Content marketers and sales content creators spend a lot of time discussing content. When to publish, what to publish, where to publish … these are all questions that are asked on practically a daily basis. However, one topic that should be discussed more frequently is that of your existing content. What can be reused? What is no longer relevant? How can you get the most value from the work you’ve already completed?
Assessing your past content is an achievable task when you conduct a content audit. Typically your audit should be organized via a spreadsheet that documents all of your types of content, as well as the channels and distribution formats that you use. This list will become your content inventory; from it, you will be able to assess each and every item to determine whether it meets established criteria for “good content.”
What Can You Achieve With A Good Content Audit?
The challenge of digital marketing is that we often produce copious amounts of content. Analyzing all of this content can be overwhelming, which means that we tend to only run a basic check. For example, did people open our email blast(s)? How many clicks did the links get? How many people were converted or successfully completed the desired call to action? These types of questions look at the surface of our content; however, an audit is designed to delve a little deeper.
Through your content audit you can better determine:
- What pages haven’t performed well;
- Which pages are outdated;
- When your information has become obsolete, incomplete, or no longer accurate; and
- Where you have invalid SEO information.
Through the above insights you can begin to streamline site operations for both your company website, as well as its blog. You can also improve existing content, raises the quality of all content, and increase the effectiveness of your digital marketing efforts. Like all good things, content audits are only effective when they are completed at the right times. In other words, you don’t want to take away from your ability to publish content by becoming bogged down completing one too many audits.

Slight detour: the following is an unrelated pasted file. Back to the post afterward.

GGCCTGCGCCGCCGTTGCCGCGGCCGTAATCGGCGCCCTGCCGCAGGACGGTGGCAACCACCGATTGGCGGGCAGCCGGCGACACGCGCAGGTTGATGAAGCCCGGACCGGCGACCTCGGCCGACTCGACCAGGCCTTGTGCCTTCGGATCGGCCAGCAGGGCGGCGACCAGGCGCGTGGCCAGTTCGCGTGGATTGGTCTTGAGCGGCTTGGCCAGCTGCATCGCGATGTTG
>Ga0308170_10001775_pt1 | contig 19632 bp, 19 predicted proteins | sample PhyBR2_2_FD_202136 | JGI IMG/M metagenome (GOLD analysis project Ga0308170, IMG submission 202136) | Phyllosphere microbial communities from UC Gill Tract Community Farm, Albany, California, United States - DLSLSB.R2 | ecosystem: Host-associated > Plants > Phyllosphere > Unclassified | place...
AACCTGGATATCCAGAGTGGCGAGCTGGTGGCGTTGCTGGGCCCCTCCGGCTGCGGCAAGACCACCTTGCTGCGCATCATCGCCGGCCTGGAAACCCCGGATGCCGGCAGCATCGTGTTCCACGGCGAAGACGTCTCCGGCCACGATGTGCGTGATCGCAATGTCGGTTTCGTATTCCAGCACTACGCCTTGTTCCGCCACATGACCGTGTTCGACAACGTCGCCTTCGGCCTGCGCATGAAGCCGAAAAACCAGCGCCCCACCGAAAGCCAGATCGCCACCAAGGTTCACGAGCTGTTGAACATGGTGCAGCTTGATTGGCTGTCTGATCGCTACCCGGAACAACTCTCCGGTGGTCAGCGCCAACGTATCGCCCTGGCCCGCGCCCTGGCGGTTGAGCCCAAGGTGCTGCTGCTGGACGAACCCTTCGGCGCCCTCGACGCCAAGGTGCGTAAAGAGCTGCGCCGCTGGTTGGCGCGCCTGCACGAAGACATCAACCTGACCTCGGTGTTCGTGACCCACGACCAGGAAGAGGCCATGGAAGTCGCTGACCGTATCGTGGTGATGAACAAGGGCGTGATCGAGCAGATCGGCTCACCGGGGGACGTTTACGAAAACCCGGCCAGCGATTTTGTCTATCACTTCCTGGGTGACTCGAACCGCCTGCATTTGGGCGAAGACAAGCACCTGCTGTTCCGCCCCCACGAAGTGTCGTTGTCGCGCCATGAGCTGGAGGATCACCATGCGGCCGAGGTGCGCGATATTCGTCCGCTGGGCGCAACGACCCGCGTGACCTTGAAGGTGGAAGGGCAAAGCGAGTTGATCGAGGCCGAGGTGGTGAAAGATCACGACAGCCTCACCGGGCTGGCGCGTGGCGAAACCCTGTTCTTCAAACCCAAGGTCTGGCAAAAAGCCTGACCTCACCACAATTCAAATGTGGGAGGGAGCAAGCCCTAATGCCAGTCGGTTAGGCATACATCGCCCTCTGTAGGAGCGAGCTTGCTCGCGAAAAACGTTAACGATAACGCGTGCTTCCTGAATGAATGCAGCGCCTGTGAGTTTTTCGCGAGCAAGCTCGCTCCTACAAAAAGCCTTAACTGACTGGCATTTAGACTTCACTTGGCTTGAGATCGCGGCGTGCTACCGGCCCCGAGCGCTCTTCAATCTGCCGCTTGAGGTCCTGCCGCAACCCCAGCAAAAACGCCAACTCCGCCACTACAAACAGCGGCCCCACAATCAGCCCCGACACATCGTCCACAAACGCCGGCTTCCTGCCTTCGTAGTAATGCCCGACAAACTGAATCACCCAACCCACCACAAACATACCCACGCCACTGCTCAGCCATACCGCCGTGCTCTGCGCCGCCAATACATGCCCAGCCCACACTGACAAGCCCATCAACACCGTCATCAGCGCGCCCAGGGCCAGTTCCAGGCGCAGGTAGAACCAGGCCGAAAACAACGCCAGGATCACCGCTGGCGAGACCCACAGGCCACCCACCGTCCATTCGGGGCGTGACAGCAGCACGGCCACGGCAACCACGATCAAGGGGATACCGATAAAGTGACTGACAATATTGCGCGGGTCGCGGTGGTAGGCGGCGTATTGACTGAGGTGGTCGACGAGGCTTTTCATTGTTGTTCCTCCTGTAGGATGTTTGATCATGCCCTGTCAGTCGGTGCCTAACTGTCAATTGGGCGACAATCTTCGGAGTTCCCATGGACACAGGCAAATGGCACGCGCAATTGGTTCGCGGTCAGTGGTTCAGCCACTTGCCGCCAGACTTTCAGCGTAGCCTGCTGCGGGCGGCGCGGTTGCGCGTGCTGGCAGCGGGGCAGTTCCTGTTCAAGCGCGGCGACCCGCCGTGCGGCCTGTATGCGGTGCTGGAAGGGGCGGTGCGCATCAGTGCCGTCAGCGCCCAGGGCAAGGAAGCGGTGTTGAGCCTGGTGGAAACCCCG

Determining the right audit schedule is made easier with the following guidelines:
- Audits should be completed if you have never done one or if no one can recall when the last one was completed.
- The amount of content that you are publishing has grown significantly since the last time you completed an audit.
- You are interested in developing a new digital content marketing strategy.
- Your content is no longer performing well.
- You are interested in implementing a new content management system.
How Do You Get The Ball Rolling?
While we would love for you to finish reading this post and say, “I’m going to start a content audit today,” the reality is that you should probably complete a few planning steps beforehand.
- Determine where your content marketing strategy is headed.
- Set up content standards; after all, you can’t determine if something is “good” if you don’t define what good means for your marketing goals.
- Assemble a team to help you complete the audit.
- Align your audit with your content strategy by understanding business goals, audience needs, content systems, and (possible) technical constraints.
During the content audit be on the lookout for high-performing content with a relevant shelf life that can be extended via repurposed content. You should also flag an outdated content that needs to be refreshed; conversely an irrelevant or false content should be removed from publication. Additionally, your team should highlight any content that is not consistent with your business missions or goals. In this vein, remember that your content audit should help you to identify areas of strength and weaknesses, so that you can effectively address the weak links.
Throughout the content audit you can complete a few additional tasks that will help to maximize your efforts. These asks include:
- Fixing content that is wrong (provided of course that the content can be easily fixed).
- Deleting orphan pages or microsites that don’t connect to anything.
- Removing or consolidating duplicate content.
- Adding any important content that is missing.
- Reviewing all calls to action to ensure that they align with business goals and objectives.
- Rewriting text that is hard to read or uses complicated jargon.
- Ensuring that all text components are aligned with SEO best practices (we’re looking at you headings, subheadings, titles, and captions).
- Determining if load times are within an acceptable range across devices.
- Assessing metadata, keywords, scroll length, breakpoints, and shareability.
It is important to note that the above list is just a starting point to get your gears turning. Deciding what factors you want to analyze and immediately address will depend entirely on the content you publish, your business goals, and your chosen content marketing strategy.
The Bottom Line: A Good Content Audit Will Strengthen Your Marketing and Sales Efforts
Through a good content audit you can and will strengthen your marketing efforts. The audit will help you to keep your content fresh, relevant, discoverable, and useful to your intended audiences. Now, all that’s left for you to do is to assemble your team, assess your content strategy, and begin your audit to discover what content truly shines and what needs to be addressed for improved marketing results.